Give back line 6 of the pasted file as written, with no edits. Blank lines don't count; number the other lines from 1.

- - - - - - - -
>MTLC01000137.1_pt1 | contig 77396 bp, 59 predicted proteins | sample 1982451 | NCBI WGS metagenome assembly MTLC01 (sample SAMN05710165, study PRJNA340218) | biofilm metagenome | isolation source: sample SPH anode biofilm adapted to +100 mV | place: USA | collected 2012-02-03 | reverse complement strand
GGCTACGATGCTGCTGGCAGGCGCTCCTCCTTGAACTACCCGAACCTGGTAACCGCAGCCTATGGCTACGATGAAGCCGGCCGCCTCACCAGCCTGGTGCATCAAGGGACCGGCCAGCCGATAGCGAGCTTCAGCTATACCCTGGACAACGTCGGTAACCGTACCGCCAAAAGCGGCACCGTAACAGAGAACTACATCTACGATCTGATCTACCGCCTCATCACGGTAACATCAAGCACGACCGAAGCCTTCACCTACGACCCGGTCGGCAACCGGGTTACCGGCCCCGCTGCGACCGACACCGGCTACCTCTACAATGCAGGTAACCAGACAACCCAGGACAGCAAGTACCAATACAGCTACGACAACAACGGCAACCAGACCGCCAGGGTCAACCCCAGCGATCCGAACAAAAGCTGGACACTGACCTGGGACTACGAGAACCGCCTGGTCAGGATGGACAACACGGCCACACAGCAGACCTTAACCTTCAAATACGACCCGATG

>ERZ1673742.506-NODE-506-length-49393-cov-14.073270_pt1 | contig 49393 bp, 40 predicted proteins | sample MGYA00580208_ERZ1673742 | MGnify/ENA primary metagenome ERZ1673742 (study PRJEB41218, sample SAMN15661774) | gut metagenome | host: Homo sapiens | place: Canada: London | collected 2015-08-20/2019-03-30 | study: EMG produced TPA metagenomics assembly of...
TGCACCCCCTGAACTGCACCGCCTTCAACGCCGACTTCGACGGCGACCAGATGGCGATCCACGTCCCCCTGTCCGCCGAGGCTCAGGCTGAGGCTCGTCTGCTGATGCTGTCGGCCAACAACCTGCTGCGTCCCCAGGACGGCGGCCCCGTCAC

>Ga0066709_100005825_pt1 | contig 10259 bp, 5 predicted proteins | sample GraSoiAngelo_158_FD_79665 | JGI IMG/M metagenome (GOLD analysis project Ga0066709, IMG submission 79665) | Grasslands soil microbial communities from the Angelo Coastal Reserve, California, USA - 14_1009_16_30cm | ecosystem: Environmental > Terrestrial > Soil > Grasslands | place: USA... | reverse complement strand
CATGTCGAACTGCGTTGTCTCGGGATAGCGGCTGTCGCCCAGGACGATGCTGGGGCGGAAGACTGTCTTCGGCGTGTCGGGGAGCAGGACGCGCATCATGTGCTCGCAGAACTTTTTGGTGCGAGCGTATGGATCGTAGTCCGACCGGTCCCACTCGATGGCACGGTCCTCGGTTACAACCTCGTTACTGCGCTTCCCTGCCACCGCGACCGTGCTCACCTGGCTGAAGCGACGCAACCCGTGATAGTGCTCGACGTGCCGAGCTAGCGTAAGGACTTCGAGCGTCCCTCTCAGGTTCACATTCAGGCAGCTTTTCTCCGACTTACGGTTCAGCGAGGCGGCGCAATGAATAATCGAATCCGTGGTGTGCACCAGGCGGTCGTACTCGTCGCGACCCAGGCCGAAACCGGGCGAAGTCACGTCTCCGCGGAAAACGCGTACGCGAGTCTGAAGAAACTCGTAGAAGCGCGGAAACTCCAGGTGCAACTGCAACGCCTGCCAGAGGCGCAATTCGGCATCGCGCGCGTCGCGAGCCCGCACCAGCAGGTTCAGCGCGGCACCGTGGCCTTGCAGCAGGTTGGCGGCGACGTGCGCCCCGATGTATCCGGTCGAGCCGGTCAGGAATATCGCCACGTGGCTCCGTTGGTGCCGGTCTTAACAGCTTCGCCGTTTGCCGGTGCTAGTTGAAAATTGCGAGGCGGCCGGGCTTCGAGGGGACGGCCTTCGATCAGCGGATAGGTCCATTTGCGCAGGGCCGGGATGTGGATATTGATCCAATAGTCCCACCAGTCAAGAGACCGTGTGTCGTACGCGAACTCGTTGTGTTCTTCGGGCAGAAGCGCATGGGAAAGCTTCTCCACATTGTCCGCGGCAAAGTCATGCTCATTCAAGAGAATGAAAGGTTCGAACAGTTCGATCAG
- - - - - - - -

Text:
CATGTCGAACTGCGTTGTCTCGGGATAGCGGCTGTCGCCCAGGACGATGCTGGGGCGGAAGACTGTCTTCGGCGTGTCGGGGAGCAGGACGCGCATCATGTGCTCGCAGAACTTTTTGGTGCGAGCGTATGGATCGTAGTCCGACCGGTCCCACTCGATGGCACGGTCCTCGGTTACAACCTCGTTACTGCGCTTCCCTGCCACCGCGACCGTGCTCACCTGGCTGAAGCGACGCAACCCGTGATAGTGCTCGACGTGCCGAGCTAGCGTAAGGACTTCGAGCGTCCCTCTCAGGTTCACATTCAGGCAGCTTTTCTCCGACTTACGGTTCAGCGAGGCGGCGCAATGAATAATCGAATCCGTGGTGTGCACCAGGCGGTCGTACTCGTCGCGACCCAGGCCGAAACCGGGCGAAGTCACGTCTCCGCGGAAAACGCGTACGCGAGTCTGAAGAAACTCGTAGAAGCGCGGAAACTCCAGGTGCAACTGCAACGCCTGCCAGAGGCGCAATTCGGCATCGCGCGCGTCGCGAGCCCGCACCAGCAGGTTCAGCGCGGCACCGTGGCCTTGCAGCAGGTTGGCGGCGACGTGCGCCCCGATGTATCCGGTCGAGCCGGTCAGGAATATCGCCACGTGGCTCCGTTGGTGCCGGTCTTAACAGCTTCGCCGTTTGCCGGTGCTAGTTGAAAATTGCGAGGCGGCCGGGCTTCGAGGGGACGGCCTTCGATCAGCGGATAGGTCCATTTGCGCAGGGCCGGGATGTGGATATTGATCCAATAGTCCCACCAGTCAAGAGACCGTGTGTCGTACGCGAACTCGTTGTGTTCTTCGGGCAGAAGCGCATGGGAAAGCTTCTCCACATTGTCCGCGGCAAAGTCATGCTCATTCAAGAGAATGAAAGGTTCGAACAGTTCGATCAG